If you’ll excuse the pun, I’m back on my game for the first time in about six months!
This is my first attempt at cooking game since I did veal, which went very well initially (the recipe for Venison in a Wild Mushroom Sauce is here), but following some texturally unpleasant venison meatballs, I went off this for a while- still, an experiment isn’t an experiment if you’re certain of the outcome!
A mixture of boredom and an extended lunch break took me to Birmingham’s historic rag market, under the shadow of the Bullring, where there are about 20 butcher’s and fishmonger’s under one roof. Honestly, if you’re from round this way, it’s a treasure trove, and there are massive bargains to be had!
Anyway, I left with four quail, and only the barest idea of what to do with them- the inspiration for how to cook them comes in part from Sophie Grigson, daughter (and fine cookery writer in her own right!) of my own cookery hero, Jane Grigson, whose book, English Food is probably the nearest thing I own to a religious text.
Anyway, feeling adventurous but time limited? Here’s a recipe for you. It would also work equally well for a barbecue, as summer is coming, and people will likely remember the delicious quail over the tasty but obvious prepackaged lamb and mint kebabs!
- 4 Quail
- Garlic oil
- Juice of 1 lime
- 1tbsp herbes de provence
- Salt and pepper
- A good bundle of asparagus (about 20 heads)
- Olive oil
- Dressed fresh crisp salad and roasted new potatoes, to serve
Start with the new potatoes and asparagus- parboil the new potatoes, halve them, chuck them in a roasting tin with a little oil and salt (and rosemary, if you have some fresh and to hand) in an oven at around 200c for about half an hour.
Cut the woody ends off the asparagus, and brush with some olive oil. then divide into bundles of five or so, and wrap the pancetta around these. These will want to join the potatoes for about 15-20 minutes- not so long that the bacon dries out, and you’ll want the asparagus to retain just a little of it’s crunch.
While the oven goes, you’ll want to spatchcock the quail. With a sharp knife, cut along the breastbone. I’ll be coarse here, to get started, shove the knife firmly up the quail’s… cavity, and lever the knife up- once it’s started, the remainder of the cutting is pretty easy with a sharp knife. With a pair of scissors, trim out any giblets and remaining sweetbreads from inside- they are too small to do anything worthwhile with sadly.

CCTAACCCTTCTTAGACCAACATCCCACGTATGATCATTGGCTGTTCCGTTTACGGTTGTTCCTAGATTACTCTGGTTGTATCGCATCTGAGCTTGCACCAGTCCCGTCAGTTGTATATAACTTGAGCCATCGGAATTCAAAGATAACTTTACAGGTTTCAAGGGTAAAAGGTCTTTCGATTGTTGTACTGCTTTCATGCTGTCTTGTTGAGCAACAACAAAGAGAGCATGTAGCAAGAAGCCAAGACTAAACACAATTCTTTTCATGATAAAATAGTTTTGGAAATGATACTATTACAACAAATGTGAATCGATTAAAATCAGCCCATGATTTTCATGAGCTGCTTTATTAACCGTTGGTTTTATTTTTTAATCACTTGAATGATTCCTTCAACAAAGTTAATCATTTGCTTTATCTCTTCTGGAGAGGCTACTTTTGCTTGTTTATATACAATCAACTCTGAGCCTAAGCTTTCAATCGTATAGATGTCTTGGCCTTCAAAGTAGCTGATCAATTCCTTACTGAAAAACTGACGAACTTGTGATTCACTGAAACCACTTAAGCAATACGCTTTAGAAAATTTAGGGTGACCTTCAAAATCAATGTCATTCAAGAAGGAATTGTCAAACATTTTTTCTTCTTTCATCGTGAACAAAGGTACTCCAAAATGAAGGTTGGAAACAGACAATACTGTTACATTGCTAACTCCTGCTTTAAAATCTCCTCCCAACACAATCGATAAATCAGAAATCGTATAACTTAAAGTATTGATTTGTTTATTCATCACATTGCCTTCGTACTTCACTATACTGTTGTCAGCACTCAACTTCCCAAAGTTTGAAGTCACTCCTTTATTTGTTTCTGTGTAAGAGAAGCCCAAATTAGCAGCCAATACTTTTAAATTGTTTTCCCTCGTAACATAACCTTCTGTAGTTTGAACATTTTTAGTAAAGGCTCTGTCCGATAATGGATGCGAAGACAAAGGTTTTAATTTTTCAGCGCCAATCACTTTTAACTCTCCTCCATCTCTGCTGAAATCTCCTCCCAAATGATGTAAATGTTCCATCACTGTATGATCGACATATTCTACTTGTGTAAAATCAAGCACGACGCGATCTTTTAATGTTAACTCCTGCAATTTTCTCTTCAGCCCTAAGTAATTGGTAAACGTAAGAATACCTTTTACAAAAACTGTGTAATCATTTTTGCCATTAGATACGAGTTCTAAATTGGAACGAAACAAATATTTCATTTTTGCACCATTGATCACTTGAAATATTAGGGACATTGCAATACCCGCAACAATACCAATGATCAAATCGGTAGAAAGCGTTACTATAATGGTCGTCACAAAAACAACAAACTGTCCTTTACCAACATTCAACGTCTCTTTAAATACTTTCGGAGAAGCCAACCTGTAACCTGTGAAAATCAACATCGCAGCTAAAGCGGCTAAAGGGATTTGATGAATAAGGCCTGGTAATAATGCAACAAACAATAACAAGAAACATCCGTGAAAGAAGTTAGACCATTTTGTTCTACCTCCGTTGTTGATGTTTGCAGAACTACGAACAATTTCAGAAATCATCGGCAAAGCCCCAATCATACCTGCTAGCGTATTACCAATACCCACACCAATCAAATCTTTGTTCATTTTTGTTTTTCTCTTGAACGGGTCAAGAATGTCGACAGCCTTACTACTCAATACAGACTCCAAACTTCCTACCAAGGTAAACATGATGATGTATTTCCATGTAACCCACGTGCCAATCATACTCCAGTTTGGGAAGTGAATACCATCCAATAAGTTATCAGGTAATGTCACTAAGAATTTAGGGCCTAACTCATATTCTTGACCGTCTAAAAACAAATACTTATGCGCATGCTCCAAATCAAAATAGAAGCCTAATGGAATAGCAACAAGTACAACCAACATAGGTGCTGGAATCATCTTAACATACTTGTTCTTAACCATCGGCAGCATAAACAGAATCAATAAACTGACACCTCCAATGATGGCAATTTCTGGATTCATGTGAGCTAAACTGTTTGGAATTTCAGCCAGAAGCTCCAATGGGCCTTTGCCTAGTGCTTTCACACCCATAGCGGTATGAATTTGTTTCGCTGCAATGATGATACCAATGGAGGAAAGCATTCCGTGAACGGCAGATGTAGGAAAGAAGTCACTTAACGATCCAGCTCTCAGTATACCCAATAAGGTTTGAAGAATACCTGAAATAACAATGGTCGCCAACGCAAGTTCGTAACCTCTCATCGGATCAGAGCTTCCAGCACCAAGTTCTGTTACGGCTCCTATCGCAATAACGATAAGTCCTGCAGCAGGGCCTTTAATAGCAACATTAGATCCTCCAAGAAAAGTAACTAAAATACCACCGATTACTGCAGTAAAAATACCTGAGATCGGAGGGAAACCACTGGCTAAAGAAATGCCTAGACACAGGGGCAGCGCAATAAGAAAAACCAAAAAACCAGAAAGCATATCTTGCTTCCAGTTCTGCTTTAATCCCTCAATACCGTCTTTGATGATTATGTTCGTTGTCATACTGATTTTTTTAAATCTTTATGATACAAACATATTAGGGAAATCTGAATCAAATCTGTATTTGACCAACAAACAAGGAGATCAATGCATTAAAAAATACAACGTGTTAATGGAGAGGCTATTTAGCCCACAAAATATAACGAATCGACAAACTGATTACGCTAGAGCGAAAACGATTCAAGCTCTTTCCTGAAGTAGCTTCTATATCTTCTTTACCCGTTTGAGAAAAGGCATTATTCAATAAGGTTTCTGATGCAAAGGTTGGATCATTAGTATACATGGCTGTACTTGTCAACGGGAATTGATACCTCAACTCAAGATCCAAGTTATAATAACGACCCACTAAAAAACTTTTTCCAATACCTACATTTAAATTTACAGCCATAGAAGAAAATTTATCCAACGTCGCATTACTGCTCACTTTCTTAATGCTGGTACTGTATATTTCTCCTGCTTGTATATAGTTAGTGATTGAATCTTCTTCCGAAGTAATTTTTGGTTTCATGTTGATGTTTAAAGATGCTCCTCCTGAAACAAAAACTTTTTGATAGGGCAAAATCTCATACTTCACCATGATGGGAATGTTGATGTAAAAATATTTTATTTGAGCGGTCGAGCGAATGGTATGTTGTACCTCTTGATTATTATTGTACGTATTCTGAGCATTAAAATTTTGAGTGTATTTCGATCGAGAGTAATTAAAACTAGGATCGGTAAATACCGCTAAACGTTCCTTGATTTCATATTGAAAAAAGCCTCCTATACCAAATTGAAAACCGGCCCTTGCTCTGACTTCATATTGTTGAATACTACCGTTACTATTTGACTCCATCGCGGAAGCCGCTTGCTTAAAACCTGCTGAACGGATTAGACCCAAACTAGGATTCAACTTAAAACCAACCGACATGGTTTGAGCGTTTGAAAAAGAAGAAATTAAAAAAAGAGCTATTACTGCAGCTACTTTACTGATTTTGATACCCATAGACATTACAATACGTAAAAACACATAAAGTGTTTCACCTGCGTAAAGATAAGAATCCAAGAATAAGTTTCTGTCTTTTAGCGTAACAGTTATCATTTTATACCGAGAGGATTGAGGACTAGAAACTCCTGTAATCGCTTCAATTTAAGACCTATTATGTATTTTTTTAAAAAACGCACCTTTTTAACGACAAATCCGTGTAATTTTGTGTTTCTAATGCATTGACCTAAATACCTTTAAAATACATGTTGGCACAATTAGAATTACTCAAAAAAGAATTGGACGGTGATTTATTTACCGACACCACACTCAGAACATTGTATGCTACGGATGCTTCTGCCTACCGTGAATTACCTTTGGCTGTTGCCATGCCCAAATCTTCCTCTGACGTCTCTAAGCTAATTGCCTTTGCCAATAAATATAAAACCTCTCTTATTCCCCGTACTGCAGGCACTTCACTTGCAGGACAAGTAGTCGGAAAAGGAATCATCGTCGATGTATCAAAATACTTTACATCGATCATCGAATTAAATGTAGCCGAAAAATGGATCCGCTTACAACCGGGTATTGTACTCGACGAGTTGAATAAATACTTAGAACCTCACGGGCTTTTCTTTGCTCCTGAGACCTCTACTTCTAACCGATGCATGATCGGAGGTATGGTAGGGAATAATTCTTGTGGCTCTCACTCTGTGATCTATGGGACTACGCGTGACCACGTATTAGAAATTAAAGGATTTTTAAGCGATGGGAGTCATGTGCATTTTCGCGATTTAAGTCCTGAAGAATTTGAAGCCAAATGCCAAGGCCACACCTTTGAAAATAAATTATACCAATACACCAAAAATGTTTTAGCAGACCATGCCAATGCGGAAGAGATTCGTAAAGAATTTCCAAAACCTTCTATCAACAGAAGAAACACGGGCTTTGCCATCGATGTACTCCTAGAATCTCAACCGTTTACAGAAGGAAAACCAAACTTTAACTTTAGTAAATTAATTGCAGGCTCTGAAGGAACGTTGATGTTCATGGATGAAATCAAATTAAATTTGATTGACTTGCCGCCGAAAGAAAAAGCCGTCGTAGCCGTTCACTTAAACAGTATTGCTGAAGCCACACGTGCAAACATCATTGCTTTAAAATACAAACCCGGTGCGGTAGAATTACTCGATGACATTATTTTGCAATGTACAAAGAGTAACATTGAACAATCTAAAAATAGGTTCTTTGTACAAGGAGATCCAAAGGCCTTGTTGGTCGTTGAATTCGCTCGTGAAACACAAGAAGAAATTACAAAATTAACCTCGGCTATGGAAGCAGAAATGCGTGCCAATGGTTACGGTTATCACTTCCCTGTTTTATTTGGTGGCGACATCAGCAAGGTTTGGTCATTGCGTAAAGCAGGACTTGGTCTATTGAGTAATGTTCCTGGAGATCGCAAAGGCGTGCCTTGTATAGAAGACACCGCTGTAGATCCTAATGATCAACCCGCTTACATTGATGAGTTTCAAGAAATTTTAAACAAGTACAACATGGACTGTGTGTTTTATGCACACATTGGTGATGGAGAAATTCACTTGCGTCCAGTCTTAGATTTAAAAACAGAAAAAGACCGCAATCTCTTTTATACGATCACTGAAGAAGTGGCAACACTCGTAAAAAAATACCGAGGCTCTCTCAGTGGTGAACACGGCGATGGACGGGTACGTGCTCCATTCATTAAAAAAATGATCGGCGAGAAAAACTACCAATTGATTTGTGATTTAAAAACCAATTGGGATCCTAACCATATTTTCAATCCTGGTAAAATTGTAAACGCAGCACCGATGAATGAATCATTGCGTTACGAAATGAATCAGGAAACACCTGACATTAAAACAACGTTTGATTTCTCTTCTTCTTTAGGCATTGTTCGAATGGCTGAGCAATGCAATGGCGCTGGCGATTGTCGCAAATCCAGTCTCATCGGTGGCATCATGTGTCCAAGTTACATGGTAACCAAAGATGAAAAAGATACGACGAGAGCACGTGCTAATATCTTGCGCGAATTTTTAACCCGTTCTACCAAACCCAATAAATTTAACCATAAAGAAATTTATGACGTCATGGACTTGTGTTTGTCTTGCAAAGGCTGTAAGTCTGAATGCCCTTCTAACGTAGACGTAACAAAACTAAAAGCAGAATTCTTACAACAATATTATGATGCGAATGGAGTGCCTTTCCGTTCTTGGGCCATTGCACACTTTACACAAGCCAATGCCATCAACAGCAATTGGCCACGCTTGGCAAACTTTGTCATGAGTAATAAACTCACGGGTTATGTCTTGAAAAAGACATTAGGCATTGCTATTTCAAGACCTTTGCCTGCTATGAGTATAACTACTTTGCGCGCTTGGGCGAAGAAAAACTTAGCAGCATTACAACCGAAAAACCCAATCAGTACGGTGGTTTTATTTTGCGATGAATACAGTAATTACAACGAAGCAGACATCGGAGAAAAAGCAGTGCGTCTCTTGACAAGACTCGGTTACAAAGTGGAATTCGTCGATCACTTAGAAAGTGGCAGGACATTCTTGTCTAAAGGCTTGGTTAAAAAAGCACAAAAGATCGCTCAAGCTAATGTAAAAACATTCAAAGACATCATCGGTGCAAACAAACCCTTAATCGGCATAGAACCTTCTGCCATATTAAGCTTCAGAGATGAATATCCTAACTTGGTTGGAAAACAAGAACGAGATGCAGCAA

A quick aside. I just got to use the word spatchcock and giblet in the same paragraph- this blog is a linguistic joy for me!!!
Once you’re done, start heating a grill pan over a medium high heat. While this heats up, mix the oil, lime juice, herbs, salt and pepper in a small bowl, then apply liberally to the birds using your hands, and getting it in every available nook and cranny.
Lay the bird, skin side down and as flat as you can in the pan, and leave to cook for about 5 minutes, then turn over, and cook on the bone side for another 7 minutes. You’ll probably need to wrap the first two birds in some foil while the second batch cook, unless you’re blessed with a huge grill at home- if so, I am envious.
When they’re done, lay them on a bed of salad (a good quick dressing- 1 tsp English mustard powder, 1 tbsp olive oil, 1 tbsp white vinegar or lemon juice, salt and pepper to taste), and serve with the asparagus and potatoes. If I were to do this dish again, I might butcher the quail into the breasts, legs and wings and arrange these nicely, to save work at the table.
A lovely summery way of eating an underappreciated bird.